Imagine having unfathomable wealth at your fingertips, around RM1 billion worth of assets—but not being able to access it because you forgot a simple password. It sounds like a simple issue to fix, right? After all, probably millions of users forget their online banking passwords everyday, and they (eventually) solve their issues by heading to the bank. However, when it comes to bitcoin, things are a little bit different.
Stefan Thomas, a San Francisco-based programmer, has two more guesses left at his digital wallet password, before he loses access to its contents forever. According to multiple reports, Thomas received 7,002 bitcoins around a decade ago as a gift after he shot a video that explained how bitcoin works. After receiving the cryptocurrency payment in his digital wallet, he moved on with his life.
Bitcoin has seen a sharp surge in value over the past couple of months, and as The Guardian reports, the price of bitcoin is up by more than 700 percent dating back to March of 2020. As such, the contents of Thomas’ bitcoin wallet are now approximately worth a staggering RM1 billion, but there’s a major problem. The programmer can’t remember the password to his digital wallet, having put it aside during the early days of bitcoin (when it wasn’t anywhere near as valuable).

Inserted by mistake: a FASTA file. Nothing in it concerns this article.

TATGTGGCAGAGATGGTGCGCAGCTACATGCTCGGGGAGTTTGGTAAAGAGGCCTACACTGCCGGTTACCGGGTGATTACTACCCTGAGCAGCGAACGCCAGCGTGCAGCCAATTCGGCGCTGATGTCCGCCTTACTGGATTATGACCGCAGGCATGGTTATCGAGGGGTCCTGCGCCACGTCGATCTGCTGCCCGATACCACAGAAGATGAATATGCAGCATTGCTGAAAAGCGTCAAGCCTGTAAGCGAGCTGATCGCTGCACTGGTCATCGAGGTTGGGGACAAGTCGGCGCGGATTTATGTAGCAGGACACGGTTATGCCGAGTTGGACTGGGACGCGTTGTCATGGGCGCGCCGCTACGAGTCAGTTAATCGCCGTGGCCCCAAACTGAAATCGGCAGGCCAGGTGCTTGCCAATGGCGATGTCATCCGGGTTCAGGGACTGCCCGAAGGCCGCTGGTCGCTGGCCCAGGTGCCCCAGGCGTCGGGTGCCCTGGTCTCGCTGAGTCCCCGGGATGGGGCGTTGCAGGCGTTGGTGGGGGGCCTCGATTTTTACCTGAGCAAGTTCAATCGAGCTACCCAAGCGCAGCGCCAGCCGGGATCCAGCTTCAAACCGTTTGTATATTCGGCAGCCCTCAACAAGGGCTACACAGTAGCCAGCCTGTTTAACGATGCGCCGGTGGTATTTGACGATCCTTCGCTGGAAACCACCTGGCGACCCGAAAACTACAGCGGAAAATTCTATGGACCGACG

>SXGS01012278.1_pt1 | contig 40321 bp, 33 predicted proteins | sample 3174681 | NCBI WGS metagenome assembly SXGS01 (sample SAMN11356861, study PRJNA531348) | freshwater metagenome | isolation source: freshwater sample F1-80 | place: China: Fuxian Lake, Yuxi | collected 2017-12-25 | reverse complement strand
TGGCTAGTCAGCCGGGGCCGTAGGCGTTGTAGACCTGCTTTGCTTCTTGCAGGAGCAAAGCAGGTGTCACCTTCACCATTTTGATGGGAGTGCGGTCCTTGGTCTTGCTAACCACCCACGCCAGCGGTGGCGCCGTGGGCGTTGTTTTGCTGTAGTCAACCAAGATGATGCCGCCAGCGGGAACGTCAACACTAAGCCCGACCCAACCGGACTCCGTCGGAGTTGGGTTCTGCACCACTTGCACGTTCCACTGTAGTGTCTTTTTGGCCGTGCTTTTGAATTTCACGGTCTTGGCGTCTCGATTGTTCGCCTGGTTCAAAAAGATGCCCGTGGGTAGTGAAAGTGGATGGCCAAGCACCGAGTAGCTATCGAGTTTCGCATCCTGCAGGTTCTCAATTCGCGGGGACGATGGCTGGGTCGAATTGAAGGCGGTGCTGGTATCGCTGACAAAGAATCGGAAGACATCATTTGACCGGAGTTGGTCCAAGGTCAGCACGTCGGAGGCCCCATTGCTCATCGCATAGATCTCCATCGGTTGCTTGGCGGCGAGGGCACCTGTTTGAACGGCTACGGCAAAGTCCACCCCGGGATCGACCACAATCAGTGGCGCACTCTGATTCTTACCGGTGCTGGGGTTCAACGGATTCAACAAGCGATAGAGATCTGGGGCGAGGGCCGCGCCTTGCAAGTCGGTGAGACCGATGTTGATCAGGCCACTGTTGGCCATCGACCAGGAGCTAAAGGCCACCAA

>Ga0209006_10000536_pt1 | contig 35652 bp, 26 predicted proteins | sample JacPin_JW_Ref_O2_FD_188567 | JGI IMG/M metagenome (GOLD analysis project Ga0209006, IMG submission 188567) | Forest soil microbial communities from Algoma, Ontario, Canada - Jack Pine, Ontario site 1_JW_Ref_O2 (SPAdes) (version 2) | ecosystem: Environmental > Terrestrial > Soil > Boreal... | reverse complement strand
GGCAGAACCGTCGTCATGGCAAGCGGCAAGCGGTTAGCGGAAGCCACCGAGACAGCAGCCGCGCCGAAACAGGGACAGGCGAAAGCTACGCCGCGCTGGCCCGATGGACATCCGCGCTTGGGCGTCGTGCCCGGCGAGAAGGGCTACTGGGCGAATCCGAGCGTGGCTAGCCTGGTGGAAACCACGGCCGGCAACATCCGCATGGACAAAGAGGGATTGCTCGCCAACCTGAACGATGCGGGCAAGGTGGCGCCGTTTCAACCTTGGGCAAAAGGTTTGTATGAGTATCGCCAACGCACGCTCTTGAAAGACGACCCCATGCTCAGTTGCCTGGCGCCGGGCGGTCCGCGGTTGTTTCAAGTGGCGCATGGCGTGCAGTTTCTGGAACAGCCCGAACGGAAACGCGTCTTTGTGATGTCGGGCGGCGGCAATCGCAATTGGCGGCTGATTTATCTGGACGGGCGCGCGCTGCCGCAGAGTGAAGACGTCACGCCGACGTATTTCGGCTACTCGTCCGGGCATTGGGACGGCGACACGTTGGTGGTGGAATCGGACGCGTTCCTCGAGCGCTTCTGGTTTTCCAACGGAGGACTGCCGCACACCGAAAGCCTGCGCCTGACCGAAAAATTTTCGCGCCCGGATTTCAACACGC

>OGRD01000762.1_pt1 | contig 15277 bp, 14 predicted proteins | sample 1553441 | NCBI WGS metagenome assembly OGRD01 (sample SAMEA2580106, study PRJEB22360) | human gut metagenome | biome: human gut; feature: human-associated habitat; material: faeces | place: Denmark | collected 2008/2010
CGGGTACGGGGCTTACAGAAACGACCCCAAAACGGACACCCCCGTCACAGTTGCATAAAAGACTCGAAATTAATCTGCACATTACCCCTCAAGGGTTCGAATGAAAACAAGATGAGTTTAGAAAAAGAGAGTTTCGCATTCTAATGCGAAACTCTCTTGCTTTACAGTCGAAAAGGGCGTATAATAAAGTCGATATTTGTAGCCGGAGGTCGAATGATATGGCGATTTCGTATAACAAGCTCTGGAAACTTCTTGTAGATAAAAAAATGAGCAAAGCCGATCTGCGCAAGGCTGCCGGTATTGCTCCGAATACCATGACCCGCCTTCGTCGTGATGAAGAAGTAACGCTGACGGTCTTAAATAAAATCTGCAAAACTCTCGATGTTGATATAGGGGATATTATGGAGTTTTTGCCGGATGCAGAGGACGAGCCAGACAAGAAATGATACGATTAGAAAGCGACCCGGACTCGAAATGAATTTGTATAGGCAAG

Speaking to NY Times, Thomas was understandably frustrated:
“I would just lay in bed and think about it. Then I would go to the computer with some new strategy, and it wouldn’t work, and I would be desperate again.”
The problem for him now, is that he only has two more attempts at unlocking his IronKey hard drive (which contains the private keys to his bitcoin)—before the drive automatically becomes encrypted and he losses access forever. He has already tried eight possible combinations, but for now, his fortune remains locked away.
And of course, this being bitcoin, he doesn’t have the fallback or recourse of asking the bank, or even a central bank, to help him out. There isn’t a “forgot password” option, no way to change his password with a phone number or an old email. In fact, the whole experience has turned the programmer off from cryptocurrency in general, as he explained:
“This whole idea of being your own bank—let me put it this way, do you make your own shoes? The reason we have banks is that we don’t want to deal with all those things that banks do.”
Thomas isn’t the only would-be billionaire facing this issue. According to crypto-data firm Chainalysis, around 20 percent of bitcoin in circulation is estimated to be lost in inaccessible wallets—and of course, forgotten passwords are a big reason for that.